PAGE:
A three part plan to free us from our homes – is this the starting gun?

If the three step plan announced by the government is supposed to get the economy moving, this is a very cautious move.

The Prime Minister has declared that we will have three phases of coming back to normality. 

‘Today, National Cabinet agreed a three-step plan and a national framework to achieve a COVID safe economy and society. And it is our goal to move through all of these steps to achieve that COVID safe economy in July of this year.’

While the states will set their own time frame, the Premiers have been involved in this as well. Step one gets people in offices smaller than ten people back into their workplaces. Step two gives us groups of 20 together which includes cinemas. There will be some interstate travel. The third gives us groups of up to 100.

While we can imagine work with 10 people, or 20, or 100, each employee needs to maintain the 1.5 metre distance, and 4 sq metres of total space. Screen production is inherently a crowded occupation. 

Right now the Australian Film Television and Radio School, Screen Australia, the state agencies and SPA are working to polish the draft protocols to set up a safe production environment. It should be out in the next couple of weeks. It is a tricky piece of work because production involves so many kinds of work. Some of it is very intimate and people should be cheek by jowl. There are also legal issues around reconciling the existing health and safety laws with these new additions.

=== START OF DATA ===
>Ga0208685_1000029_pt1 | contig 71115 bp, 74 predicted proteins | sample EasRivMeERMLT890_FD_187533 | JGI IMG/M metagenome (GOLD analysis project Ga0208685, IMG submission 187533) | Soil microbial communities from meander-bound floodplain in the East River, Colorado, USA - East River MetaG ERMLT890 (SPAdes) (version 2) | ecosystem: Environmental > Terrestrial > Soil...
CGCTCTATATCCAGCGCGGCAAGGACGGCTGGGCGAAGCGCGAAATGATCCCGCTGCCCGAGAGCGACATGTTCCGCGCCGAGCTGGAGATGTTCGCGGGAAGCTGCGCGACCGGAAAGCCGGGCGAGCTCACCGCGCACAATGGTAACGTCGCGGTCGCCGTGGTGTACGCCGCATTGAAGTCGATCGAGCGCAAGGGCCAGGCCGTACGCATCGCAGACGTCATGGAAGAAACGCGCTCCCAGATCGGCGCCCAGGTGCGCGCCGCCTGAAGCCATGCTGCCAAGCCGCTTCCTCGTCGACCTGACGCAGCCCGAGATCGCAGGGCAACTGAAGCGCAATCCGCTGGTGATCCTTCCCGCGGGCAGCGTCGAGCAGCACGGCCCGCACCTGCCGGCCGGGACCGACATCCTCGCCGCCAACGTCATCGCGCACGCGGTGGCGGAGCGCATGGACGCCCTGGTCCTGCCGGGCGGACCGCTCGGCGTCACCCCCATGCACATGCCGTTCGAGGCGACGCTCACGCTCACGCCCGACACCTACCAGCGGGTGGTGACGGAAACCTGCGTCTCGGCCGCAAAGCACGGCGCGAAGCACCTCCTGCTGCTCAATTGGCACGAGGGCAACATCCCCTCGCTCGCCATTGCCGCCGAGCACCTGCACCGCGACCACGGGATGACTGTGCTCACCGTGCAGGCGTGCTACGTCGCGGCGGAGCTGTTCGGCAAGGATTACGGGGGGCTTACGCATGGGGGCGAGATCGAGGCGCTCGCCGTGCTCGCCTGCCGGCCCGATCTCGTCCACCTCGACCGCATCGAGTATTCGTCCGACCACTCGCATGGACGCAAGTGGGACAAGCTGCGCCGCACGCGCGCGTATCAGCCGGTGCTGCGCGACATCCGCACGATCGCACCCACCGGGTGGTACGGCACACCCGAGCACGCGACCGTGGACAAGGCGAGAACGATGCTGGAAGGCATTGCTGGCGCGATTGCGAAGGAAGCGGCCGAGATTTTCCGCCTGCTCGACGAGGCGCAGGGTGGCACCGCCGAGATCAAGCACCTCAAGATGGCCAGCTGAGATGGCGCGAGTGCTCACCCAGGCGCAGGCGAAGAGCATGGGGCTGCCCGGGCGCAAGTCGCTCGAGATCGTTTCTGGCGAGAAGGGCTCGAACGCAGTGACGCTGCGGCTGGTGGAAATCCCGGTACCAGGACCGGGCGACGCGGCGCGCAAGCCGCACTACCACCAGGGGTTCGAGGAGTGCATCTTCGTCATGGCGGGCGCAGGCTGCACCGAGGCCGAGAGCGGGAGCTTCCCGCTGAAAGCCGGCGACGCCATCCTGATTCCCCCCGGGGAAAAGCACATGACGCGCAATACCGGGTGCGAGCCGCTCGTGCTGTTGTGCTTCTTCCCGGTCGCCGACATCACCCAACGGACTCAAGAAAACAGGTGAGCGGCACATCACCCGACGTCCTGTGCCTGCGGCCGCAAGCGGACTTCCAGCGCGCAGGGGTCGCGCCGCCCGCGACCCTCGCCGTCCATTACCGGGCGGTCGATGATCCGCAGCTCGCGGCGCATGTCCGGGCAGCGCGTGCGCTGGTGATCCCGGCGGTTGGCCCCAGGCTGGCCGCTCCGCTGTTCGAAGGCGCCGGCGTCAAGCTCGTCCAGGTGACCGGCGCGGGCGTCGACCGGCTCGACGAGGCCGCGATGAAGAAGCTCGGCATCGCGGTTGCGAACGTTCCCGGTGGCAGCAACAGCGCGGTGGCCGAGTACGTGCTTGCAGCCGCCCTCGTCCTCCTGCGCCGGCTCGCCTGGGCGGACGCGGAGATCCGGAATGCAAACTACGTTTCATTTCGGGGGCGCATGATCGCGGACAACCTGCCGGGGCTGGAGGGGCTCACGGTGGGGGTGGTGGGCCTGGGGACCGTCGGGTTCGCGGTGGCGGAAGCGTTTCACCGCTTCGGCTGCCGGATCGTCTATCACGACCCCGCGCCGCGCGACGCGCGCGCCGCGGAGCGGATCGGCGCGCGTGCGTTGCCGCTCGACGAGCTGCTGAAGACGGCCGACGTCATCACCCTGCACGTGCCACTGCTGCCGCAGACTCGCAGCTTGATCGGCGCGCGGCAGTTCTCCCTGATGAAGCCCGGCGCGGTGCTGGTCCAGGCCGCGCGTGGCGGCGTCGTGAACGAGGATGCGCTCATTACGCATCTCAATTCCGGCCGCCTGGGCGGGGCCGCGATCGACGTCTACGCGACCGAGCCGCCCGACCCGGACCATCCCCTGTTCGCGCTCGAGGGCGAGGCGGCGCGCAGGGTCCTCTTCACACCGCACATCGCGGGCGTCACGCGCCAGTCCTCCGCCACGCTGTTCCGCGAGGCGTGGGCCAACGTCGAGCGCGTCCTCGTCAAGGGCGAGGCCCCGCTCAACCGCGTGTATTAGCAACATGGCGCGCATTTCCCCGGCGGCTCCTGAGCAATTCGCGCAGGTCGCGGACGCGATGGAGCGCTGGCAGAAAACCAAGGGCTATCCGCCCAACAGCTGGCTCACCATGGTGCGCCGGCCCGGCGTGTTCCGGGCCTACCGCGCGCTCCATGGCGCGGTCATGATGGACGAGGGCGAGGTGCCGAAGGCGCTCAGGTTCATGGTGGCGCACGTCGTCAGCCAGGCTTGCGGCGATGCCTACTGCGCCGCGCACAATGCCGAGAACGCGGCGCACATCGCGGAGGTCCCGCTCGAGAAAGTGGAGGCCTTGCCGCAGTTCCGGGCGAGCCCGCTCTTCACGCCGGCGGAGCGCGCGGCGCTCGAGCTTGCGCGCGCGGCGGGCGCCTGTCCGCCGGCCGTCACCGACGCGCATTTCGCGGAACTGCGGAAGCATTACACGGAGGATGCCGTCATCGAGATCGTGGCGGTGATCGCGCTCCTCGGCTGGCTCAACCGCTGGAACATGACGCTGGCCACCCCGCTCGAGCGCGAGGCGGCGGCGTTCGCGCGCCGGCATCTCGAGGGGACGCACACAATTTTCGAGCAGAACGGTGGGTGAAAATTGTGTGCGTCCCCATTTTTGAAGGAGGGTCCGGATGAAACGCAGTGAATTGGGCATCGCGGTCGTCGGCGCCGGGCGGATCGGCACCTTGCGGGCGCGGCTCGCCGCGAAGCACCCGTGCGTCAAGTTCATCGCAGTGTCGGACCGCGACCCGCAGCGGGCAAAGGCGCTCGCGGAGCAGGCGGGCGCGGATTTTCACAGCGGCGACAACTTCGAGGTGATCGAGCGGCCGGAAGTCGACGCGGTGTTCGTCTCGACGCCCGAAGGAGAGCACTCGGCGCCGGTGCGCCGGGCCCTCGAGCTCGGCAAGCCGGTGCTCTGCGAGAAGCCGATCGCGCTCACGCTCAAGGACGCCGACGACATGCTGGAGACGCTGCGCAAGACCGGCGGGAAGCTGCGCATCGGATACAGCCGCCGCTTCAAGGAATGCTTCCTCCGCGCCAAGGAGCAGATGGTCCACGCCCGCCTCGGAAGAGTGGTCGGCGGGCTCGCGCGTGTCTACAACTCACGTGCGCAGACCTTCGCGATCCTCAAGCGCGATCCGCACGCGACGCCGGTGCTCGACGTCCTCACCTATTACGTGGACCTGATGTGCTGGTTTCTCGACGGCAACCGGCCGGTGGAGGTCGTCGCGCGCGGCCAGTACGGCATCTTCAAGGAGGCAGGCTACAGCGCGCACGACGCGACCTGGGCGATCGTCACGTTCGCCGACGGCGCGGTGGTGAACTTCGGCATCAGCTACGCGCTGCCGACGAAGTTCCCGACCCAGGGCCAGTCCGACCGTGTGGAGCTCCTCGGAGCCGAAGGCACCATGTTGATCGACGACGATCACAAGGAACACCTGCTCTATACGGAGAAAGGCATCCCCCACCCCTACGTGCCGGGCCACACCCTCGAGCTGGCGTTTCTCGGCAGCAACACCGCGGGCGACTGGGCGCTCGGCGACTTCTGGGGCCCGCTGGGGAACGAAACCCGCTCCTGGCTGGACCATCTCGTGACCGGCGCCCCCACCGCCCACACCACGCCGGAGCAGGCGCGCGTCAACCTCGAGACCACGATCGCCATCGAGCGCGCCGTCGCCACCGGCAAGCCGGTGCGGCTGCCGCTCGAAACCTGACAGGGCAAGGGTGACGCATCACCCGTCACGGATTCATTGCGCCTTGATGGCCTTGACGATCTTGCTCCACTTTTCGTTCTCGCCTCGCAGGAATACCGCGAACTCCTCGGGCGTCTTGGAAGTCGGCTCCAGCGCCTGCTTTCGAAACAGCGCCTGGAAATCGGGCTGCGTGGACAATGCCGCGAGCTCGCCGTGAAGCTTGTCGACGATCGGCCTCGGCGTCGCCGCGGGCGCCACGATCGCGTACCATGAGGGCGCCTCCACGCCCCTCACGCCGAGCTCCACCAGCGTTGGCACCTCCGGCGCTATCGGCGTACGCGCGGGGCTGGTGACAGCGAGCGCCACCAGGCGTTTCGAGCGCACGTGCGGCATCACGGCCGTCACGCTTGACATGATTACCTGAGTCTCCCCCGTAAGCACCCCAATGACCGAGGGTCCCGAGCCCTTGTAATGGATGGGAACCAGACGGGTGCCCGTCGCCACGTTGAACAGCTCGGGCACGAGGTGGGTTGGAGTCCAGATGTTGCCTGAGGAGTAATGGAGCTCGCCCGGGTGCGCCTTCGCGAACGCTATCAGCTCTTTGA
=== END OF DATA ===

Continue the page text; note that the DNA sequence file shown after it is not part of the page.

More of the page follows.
In television, a lot of simple setups which are now done from home can probably come back into the studio with spread out groups of 20. 

How will the cinemas respond? Plenty of screens accommodate less than a hundred people, but exhibitors make their money from crowded venues and tentpole productions, none of which are possible in stage three. So, difficulties will still abound.

The current statements are deliberately vague. The government admits this is really a sketch. 

The industry really wants to offer overseas productions a high level of guarantee that nothing will come unstuck. That is one key to insurance. I am told there is plenty of interest. 

David Tiley was the Editor of Screenhub from 2005 until he became Content Lead for Film in 2021 with a special interest in policy. He is a writer in screen media with a long career in educational programs, documentary, and government funding, with a side order in script editing. He values curiosity, humour and objectivity in support of Australian visions and the art of storytelling.